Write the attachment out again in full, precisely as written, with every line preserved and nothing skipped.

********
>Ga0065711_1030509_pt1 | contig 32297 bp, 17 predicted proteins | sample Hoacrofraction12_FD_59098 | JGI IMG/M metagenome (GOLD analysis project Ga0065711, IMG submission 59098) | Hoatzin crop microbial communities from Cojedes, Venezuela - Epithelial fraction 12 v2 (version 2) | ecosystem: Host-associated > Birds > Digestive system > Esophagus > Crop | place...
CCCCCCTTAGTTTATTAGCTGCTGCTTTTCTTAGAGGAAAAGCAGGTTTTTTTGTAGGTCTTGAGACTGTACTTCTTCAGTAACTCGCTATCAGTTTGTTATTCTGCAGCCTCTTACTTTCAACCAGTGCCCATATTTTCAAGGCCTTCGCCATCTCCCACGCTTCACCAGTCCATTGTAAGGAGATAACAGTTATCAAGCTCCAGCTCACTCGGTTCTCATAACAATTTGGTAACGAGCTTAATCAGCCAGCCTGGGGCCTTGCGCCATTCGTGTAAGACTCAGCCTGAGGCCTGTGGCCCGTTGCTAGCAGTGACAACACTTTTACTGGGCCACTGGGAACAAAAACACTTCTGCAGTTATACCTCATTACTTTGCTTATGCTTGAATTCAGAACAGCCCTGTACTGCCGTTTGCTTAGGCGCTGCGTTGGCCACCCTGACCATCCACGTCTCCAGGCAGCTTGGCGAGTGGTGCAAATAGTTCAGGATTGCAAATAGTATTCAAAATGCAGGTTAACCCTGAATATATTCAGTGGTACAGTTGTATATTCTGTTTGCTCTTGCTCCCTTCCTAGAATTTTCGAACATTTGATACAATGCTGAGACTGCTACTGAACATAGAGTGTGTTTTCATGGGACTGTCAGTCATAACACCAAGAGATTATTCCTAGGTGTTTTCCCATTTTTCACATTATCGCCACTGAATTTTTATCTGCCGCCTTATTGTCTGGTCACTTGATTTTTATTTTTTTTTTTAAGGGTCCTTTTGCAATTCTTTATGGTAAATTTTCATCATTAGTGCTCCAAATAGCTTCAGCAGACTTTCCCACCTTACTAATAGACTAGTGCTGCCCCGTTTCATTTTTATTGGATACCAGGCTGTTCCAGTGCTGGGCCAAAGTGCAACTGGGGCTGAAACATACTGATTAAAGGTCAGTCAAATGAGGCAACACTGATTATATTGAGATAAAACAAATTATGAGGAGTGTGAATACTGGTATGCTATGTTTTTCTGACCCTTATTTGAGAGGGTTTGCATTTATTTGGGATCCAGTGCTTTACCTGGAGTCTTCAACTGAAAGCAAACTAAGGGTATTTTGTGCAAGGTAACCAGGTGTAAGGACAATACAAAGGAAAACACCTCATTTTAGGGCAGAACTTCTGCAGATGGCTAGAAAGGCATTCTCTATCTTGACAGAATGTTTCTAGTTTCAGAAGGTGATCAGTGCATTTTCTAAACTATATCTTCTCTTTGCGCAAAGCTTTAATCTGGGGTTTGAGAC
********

>Ga0065711_1030509_pt1 | contig 32297 bp, 17 predicted proteins | sample Hoacrofraction12_FD_59098 | JGI IMG/M metagenome (GOLD analysis project Ga0065711, IMG submission 59098) | Hoatzin crop microbial communities from Cojedes, Venezuela - Epithelial fraction 12 v2 (version 2) | ecosystem: Host-associated > Birds > Digestive system > Esophagus > Crop | place...
CCCCCCTTAGTTTATTAGCTGCTGCTTTTCTTAGAGGAAAAGCAGGTTTTTTTGTAGGTCTTGAGACTGTACTTCTTCAGTAACTCGCTATCAGTTTGTTATTCTGCAGCCTCTTACTTTCAACCAGTGCCCATATTTTCAAGGCCTTCGCCATCTCCCACGCTTCACCAGTCCATTGTAAGGAGATAACAGTTATCAAGCTCCAGCTCACTCGGTTCTCATAACAATTTGGTAACGAGCTTAATCAGCCAGCCTGGGGCCTTGCGCCATTCGTGTAAGACTCAGCCTGAGGCCTGTGGCCCGTTGCTAGCAGTGACAACACTTTTACTGGGCCACTGGGAACAAAAACACTTCTGCAGTTATACCTCATTACTTTGCTTATGCTTGAATTCAGAACAGCCCTGTACTGCCGTTTGCTTAGGCGCTGCGTTGGCCACCCTGACCATCCACGTCTCCAGGCAGCTTGGCGAGTGGTGCAAATAGTTCAGGATTGCAAATAGTATTCAAAATGCAGGTTAACCCTGAATATATTCAGTGGTACAGTTGTATATTCTGTTTGCTCTTGCTCCCTTCCTAGAATTTTCGAACATTTGATACAATGCTGAGACTGCTACTGAACATAGAGTGTGTTTTCATGGGACTGTCAGTCATAACACCAAGAGATTATTCCTAGGTGTTTTCCCATTTTTCACATTATCGCCACTGAATTTTTATCTGCCGCCTTATTGTCTGGTCACTTGATTTTTATTTTTTTTTTTAAGGGTCCTTTTGCAATTCTTTATGGTAAATTTTCATCATTAGTGCTCCAAATAGCTTCAGCAGACTTTCCCACCTTACTAATAGACTAGTGCTGCCCCGTTTCATTTTTATTGGATACCAGGCTGTTCCAGTGCTGGGCCAAAGTGCAACTGGGGCTGAAACATACTGATTAAAGGTCAGTCAAATGAGGCAACACTGATTATATTGAGATAAAACAAATTATGAGGAGTGTGAATACTGGTATGCTATGTTTTTCTGACCCTTATTTGAGAGGGTTTGCATTTATTTGGGATCCAGTGCTTTACCTGGAGTCTTCAACTGAAAGCAAACTAAGGGTATTTTGTGCAAGGTAACCAGGTGTAAGGACAATACAAAGGAAAACACCTCATTTTAGGGCAGAACTTCTGCAGATGGCTAGAAAGGCATTCTCTATCTTGACAGAATGTTTCTAGTTTCAGAAGGTGATCAGTGCATTTTCTAAACTATATCTTCTCTTTGCGCAAAGCTTTAATCTGGGGTTTGAGAC